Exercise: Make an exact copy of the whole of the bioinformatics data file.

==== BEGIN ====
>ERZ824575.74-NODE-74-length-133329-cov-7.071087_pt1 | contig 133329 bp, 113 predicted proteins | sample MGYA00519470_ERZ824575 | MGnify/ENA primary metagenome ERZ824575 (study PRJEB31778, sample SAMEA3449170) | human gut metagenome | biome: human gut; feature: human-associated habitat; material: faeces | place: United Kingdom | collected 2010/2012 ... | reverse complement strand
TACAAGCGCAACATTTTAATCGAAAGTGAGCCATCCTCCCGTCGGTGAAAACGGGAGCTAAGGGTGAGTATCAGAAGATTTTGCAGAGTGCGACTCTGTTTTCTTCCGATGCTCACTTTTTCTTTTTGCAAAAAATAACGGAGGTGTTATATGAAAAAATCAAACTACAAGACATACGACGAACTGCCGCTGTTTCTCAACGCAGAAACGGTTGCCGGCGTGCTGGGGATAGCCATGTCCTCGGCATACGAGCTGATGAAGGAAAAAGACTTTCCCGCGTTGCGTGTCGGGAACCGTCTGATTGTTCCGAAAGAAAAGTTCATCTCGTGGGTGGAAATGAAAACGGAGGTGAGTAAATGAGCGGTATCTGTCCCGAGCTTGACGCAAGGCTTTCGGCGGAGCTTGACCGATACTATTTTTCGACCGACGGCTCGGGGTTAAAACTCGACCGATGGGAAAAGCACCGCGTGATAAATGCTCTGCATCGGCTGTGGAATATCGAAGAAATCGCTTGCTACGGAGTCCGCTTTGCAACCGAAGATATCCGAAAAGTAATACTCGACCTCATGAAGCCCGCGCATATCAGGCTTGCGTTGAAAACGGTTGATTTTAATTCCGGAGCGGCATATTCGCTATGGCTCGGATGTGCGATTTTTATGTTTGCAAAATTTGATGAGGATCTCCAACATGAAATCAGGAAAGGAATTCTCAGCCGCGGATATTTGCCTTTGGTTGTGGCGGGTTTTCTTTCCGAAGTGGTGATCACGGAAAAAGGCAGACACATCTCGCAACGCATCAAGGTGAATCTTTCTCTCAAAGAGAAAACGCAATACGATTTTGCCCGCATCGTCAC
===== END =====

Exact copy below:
>ERZ824575.74-NODE-74-length-133329-cov-7.071087_pt1 | contig 133329 bp, 113 predicted proteins | sample MGYA00519470_ERZ824575 | MGnify/ENA primary metagenome ERZ824575 (study PRJEB31778, sample SAMEA3449170) | human gut metagenome | biome: human gut; feature: human-associated habitat; material: faeces | place: United Kingdom | collected 2010/2012 ... | reverse complement strand
TACAAGCGCAACATTTTAATCGAAAGTGAGCCATCCTCCCGTCGGTGAAAACGGGAGCTAAGGGTGAGTATCAGAAGATTTTGCAGAGTGCGACTCTGTTTTCTTCCGATGCTCACTTTTTCTTTTTGCAAAAAATAACGGAGGTGTTATATGAAAAAATCAAACTACAAGACATACGACGAACTGCCGCTGTTTCTCAACGCAGAAACGGTTGCCGGCGTGCTGGGGATAGCCATGTCCTCGGCATACGAGCTGATGAAGGAAAAAGACTTTCCCGCGTTGCGTGTCGGGAACCGTCTGATTGTTCCGAAAGAAAAGTTCATCTCGTGGGTGGAAATGAAAACGGAGGTGAGTAAATGAGCGGTATCTGTCCCGAGCTTGACGCAAGGCTTTCGGCGGAGCTTGACCGATACTATTTTTCGACCGACGGCTCGGGGTTAAAACTCGACCGATGGGAAAAGCACCGCGTGATAAATGCTCTGCATCGGCTGTGGAATATCGAAGAAATCGCTTGCTACGGAGTCCGCTTTGCAACCGAAGATATCCGAAAAGTAATACTCGACCTCATGAAGCCCGCGCATATCAGGCTTGCGTTGAAAACGGTTGATTTTAATTCCGGAGCGGCATATTCGCTATGGCTCGGATGTGCGATTTTTATGTTTGCAAAATTTGATGAGGATCTCCAACATGAAATCAGGAAAGGAATTCTCAGCCGCGGATATTTGCCTTTGGTTGTGGCGGGTTTTCTTTCCGAAGTGGTGATCACGGAAAAAGGCAGACACATCTCGCAACGCATCAAGGTGAATCTTTCTCTCAAAGAGAAAACGCAATACGATTTTGCCCGCATCGTCAC